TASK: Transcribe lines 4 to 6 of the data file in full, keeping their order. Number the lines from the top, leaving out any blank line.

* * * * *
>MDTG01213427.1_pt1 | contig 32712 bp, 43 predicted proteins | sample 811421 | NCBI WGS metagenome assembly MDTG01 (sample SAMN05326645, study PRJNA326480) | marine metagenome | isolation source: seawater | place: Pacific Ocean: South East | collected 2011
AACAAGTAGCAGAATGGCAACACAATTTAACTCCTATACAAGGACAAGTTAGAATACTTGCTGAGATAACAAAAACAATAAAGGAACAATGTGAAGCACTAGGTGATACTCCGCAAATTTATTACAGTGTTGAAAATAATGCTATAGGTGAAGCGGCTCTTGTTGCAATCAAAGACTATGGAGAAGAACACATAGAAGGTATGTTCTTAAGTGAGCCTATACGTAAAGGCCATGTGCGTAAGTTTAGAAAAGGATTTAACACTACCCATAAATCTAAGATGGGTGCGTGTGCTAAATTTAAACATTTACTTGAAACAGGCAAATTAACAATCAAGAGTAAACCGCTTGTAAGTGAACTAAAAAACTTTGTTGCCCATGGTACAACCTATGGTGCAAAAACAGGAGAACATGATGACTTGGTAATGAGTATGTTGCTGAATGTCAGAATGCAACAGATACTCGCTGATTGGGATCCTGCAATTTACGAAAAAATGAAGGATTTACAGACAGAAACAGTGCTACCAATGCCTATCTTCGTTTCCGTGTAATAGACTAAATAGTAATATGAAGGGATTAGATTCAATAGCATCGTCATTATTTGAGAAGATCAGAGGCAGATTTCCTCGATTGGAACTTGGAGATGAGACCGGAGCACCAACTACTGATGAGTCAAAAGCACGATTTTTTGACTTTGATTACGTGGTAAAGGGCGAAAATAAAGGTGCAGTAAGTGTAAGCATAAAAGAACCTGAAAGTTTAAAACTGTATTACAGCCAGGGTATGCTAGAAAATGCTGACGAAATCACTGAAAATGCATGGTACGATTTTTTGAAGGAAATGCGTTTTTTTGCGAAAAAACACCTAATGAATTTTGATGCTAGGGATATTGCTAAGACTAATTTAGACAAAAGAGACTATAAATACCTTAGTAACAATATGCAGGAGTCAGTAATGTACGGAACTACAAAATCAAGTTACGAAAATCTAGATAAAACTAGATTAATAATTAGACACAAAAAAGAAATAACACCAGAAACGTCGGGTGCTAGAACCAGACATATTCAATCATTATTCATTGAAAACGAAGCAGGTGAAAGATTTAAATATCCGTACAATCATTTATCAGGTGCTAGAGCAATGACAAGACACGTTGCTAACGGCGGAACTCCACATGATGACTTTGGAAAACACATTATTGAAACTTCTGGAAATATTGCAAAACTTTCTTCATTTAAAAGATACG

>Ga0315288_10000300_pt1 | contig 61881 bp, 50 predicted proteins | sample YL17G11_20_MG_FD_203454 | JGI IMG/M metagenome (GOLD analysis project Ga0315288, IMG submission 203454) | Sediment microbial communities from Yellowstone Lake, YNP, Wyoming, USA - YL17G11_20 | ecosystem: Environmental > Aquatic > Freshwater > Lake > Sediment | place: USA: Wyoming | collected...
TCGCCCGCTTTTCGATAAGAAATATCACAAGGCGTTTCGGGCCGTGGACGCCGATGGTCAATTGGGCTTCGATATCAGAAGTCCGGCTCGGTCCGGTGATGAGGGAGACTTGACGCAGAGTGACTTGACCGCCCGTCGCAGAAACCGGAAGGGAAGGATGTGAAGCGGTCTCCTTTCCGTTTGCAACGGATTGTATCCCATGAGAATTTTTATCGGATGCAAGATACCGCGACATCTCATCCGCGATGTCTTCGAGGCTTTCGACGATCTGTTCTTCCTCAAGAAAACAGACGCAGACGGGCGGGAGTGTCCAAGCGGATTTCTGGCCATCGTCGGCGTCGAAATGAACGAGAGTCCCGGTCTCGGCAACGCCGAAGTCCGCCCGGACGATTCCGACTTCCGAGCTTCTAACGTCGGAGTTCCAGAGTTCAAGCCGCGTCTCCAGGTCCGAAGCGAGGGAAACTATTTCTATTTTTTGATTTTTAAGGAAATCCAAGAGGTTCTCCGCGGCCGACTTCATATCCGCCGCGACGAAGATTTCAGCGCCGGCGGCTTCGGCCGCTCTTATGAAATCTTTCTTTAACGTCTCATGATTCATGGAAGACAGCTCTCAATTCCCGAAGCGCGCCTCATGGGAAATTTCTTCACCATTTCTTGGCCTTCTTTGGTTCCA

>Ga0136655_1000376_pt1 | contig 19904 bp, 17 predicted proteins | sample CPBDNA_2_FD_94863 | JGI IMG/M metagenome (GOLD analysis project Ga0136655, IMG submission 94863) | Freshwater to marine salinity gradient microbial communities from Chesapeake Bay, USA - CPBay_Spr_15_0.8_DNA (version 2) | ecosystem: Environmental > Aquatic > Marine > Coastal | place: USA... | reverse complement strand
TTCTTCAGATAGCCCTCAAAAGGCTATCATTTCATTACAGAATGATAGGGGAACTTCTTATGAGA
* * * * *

TCGCCCGCTTTTCGATAAGAAATATCACAAGGCGTTTCGGGCCGTGGACGCCGATGGTCAATTGGGCTTCGATATCAGAAGTCCGGCTCGGTCCGGTGATGAGGGAGACTTGACGCAGAGTGACTTGACCGCCCGTCGCAGAAACCGGAAGGGAAGGATGTGAAGCGGTCTCCTTTCCGTTTGCAACGGATTGTATCCCATGAGAATTTTTATCGGATGCAAGATACCGCGACATCTCATCCGCGATGTCTTCGAGGCTTTCGACGATCTGTTCTTCCTCAAGAAAACAGACGCAGACGGGCGGGAGTGTCCAAGCGGATTTCTGGCCATCGTCGGCGTCGAAATGAACGAGAGTCCCGGTCTCGGCAACGCCGAAGTCCGCCCGGACGATTCCGACTTCCGAGCTTCTAACGTCGGAGTTCCAGAGTTCAAGCCGCGTCTCCAGGTCCGAAGCGAGGGAAACTATTTCTATTTTTTGATTTTTAAGGAAATCCAAGAGGTTCTCCGCGGCCGACTTCATATCCGCCGCGACGAAGATTTCAGCGCCGGCGGCTTCGGCCGCTCTTATGAAATCTTTCTTTAACGTCTCATGATTCATGGAAGACAGCTCTCAATTCCCGAAGCGCGCCTCATGGGAAATTTCTTCACCATTTCTTGGCCTTCTTTGGTTCCA

>Ga0136655_1000376_pt1 | contig 19904 bp, 17 predicted proteins | sample CPBDNA_2_FD_94863 | JGI IMG/M metagenome (GOLD analysis project Ga0136655, IMG submission 94863) | Freshwater to marine salinity gradient microbial communities from Chesapeake Bay, USA - CPBay_Spr_15_0.8_DNA (version 2) | ecosystem: Environmental > Aquatic > Marine > Coastal | place: USA... | reverse complement strand
TTCTTCAGATAGCCCTCAAAAGGCTATCATTTCATTACAGAATGATAGGGGAACTTCTTATGAGA